Intramuscular Tenderness Variation Within Four Muscles Of The Beef Chuck, Gina A. Searls, Robert J. Maddock, Duane M. Wulf Jan 2004

Intramuscular Tenderness Variation Within Four Muscles Of The Beef Chuck, Gina A. Searls, Robert J. Maddock, Duane M. Wulf

South Dakota Beef Report, 2004

To evaluate the potential for steak production from beef chuck muscles, we evaluated intramuscular tenderness variation within four beef chuck muscles: infraspinatus (IF), supraspinatus (SS), triceps brachii (TB), and serratus ventralis (SV). The IF, SS, TB, and SV muscles were cut into 1-in-thick steaks perpendicular to the long axis of the muscle. An identification tag was placed on each steak consisting of a muscle identification number, steak number, and orientation of the steak. Steaks were vacuum-packaged and stored at -8° F until used. Steaks were thawed at 34° F and broiled on electric broilers to an internal temperature of 160 ...


Ability Of Cidrs Or Melengestrol Acetate To Initiate Estrous Cycles In Early Postpartum Beef Cows, G. A. Perry, T. W. Geary Jan 2004

Ability Of Cidrs Or Melengestrol Acetate To Initiate Estrous Cycles In Early Postpartum Beef Cows, G. A. Perry, T. W. Geary

South Dakota Beef Report, 2004

Postpartum anestrous interval in beef cows is a major factor contributing to reproductive failure during a defined breeding season. Our objectives were to determine the ability of a controlled internal drug-releasing device (CIDR), or melengestrol acetate (MGA) to induce ovulation and to eliminate short estrous cycles. Multiparous beef cows (n = 75) were equally assigned by age, days postpartum, body condition, and body weight to one of three treatments: CIDR, MGA, or control. All cows were fed carrier (2 lbs•cow-1•day-1) with MGA (0.25 mg/lb) or without MGA for 7 days (day -6 to 0). On day -6 ...


Pasture Weaning And Forage Barley To Extend The Grazing Season For Replacement Heifers, R. J. Pruitt, W. B. Epperson, V. N. Owens Jan 2004

Pasture Weaning And Forage Barley To Extend The Grazing Season For Replacement Heifers, R. J. Pruitt, W. B. Epperson, V. N. Owens

South Dakota Beef Report, 2004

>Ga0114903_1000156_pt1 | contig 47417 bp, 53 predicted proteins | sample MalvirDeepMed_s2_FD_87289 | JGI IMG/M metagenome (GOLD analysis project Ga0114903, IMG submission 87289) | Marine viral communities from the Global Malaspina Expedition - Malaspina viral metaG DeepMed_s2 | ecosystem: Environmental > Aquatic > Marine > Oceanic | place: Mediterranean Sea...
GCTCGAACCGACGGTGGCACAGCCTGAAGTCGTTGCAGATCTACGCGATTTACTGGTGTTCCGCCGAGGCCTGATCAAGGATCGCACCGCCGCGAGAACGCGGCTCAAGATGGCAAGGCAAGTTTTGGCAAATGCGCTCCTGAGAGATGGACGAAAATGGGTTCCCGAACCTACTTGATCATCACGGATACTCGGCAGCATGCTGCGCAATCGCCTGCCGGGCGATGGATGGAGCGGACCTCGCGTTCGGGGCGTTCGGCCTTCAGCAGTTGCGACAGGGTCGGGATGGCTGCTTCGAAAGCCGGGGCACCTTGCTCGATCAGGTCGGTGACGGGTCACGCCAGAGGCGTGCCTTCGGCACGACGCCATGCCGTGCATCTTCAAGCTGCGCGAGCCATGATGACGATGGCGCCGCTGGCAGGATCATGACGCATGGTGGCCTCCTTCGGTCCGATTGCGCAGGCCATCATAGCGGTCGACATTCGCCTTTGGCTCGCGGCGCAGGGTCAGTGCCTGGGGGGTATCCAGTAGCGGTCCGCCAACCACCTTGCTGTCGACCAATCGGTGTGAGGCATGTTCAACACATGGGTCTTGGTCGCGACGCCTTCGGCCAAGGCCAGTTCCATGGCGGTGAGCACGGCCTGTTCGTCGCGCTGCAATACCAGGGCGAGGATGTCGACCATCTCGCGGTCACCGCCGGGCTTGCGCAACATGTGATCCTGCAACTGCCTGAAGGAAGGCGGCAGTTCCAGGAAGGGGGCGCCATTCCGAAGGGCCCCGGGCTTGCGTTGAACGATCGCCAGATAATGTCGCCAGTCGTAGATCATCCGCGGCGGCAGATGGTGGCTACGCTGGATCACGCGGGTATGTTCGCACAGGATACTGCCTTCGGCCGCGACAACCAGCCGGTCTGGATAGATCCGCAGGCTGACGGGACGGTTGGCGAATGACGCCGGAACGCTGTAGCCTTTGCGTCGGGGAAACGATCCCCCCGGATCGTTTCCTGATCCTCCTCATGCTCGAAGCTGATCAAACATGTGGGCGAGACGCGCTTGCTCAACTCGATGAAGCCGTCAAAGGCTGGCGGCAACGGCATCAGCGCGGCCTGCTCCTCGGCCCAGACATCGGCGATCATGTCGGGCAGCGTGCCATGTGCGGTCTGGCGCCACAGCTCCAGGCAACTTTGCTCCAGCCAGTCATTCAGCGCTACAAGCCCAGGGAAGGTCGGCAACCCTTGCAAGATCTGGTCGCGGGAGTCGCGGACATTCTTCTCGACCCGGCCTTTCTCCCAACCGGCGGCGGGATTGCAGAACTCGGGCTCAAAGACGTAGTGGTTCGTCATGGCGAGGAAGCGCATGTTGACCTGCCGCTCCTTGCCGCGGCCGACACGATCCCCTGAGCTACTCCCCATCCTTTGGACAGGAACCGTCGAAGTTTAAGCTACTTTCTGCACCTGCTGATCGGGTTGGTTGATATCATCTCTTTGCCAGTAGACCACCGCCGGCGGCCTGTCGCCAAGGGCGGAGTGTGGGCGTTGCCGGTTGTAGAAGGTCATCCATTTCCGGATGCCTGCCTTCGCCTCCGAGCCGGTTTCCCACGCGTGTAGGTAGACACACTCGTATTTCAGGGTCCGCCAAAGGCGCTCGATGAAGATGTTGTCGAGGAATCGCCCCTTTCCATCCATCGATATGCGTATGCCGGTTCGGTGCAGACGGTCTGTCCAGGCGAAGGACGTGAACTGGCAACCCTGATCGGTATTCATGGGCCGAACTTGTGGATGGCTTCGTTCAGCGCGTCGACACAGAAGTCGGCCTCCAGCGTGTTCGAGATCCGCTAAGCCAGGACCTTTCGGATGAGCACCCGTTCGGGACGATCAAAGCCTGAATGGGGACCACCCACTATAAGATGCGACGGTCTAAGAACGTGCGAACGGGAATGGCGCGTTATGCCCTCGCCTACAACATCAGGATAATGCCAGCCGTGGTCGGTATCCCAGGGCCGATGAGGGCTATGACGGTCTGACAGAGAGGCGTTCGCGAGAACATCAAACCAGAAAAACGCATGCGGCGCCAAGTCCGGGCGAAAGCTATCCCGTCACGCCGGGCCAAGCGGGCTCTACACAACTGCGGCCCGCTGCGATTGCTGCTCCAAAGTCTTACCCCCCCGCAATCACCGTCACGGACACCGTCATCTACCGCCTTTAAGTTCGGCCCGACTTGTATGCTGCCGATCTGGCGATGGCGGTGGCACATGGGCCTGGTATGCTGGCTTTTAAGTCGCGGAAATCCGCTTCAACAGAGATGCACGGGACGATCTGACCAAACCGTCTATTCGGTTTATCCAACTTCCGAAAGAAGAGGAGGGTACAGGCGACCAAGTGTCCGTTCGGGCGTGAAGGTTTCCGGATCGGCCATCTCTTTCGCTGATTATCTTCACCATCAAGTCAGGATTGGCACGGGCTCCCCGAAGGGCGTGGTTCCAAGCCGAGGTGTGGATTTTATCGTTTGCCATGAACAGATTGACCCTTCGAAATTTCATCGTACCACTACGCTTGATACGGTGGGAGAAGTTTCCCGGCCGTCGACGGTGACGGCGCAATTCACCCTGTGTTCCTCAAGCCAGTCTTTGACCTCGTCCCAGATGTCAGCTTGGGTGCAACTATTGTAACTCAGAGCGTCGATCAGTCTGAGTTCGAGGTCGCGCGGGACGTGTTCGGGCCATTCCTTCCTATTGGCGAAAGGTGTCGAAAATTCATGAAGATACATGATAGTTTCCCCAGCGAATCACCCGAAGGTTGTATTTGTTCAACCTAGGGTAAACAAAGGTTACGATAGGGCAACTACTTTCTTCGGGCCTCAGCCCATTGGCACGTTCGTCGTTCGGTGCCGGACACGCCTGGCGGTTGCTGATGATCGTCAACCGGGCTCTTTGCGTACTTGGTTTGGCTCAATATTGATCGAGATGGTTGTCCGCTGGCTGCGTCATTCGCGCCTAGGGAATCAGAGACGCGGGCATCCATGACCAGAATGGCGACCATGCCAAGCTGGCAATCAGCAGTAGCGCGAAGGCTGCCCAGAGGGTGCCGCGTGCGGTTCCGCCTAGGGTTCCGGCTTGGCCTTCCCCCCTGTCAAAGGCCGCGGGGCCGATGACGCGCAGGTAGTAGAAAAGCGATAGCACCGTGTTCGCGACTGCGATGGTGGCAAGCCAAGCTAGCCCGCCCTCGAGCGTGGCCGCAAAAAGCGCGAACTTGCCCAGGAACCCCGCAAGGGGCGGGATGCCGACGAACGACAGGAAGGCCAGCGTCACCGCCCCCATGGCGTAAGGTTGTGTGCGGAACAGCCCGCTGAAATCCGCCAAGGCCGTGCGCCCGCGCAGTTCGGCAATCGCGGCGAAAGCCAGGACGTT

In a two-year study at the SDSU Cow/Calf Teaching and Research Unit, Brookings, SD, heifer calves were allotted to two weaning management treatments in early October at an average age of 202 days. The pasture-weaned group was separated from their dams and grazed grass pasture across the fence from their dams for two weeks. Then, until early December, they grazed “Robust” barley (forage type) that had been no-till planted into oat stubble in early August. The drylot-weaned group was fed a traditional weaning diet of grass hay, corn, and protein supplement from weaning until early December. The effect of ...


Impact Of Relocation And Weaning Stress On The Feedlot Performance Of Steer Calves During The Receiving Period, Simone M. Holt, Robbi H. Pritchard, Timonthy A. Wittig Jan 2004

Impact Of Relocation And Weaning Stress On The Feedlot Performance Of Steer Calves During The Receiving Period, Simone M. Holt, Robbi H. Pritchard, Timonthy A. Wittig

South Dakota Beef Report, 2004

The effect of ranch management on weaning and relocation stress was investigated using spring born steer calves from a single source. Steers on mature (≥ 4 yr of age) dams were weaned at shipment (NW) whiles steers on young (< 4 yr of age) dams had been weaned and on feed at the ranch for 1 mo prior to shipment (PW). At shipment tympanic temperature (TT) loggers, an indicator of body temperature, were placed in 13 steers from each management group at shipment. Steers were transported together to the SDSU Research Feedlot (365 mi). Body weight after 21 d in the feedlot (670 vs 673 lb) and DMI (14.7 vs 14.9 lb) were similar (P > 0.10) between PW and NW steers, respectively. Average daily gain (2.66 vs 3.17 lb) and feed efficiency (5.53 vs 4.74 lb) were higher (P < 0.05) in NW steers. NW steers recorded higher TT (1.2 ºF; P < 0.05) than PW steers duing loading and transportation from the ranch, indicating a greater initial stress associated with NW. During the first 4 d at the feedlot DMI was lower for NW steers (11.2 vs 6.1 lb) and was slightly below maintenance. There were no differences (P > 0.05) in TT associated with this period of negative energy balance. Results indicate that pre-transit weaning, as a part of feedlot transition, did not add sufficient stress to alter TT compared to ...


The Effect Of Stage Of Growth And Implant Exposure On Performance And Carcass Composition In Steers, Kelly W. Bruns, Robbi H. Pritchard Jan 2004

The Effect Of Stage Of Growth And Implant Exposure On Performance And Carcass Composition In Steers, Kelly W. Bruns, Robbi H. Pritchard

South Dakota Beef Report, 2004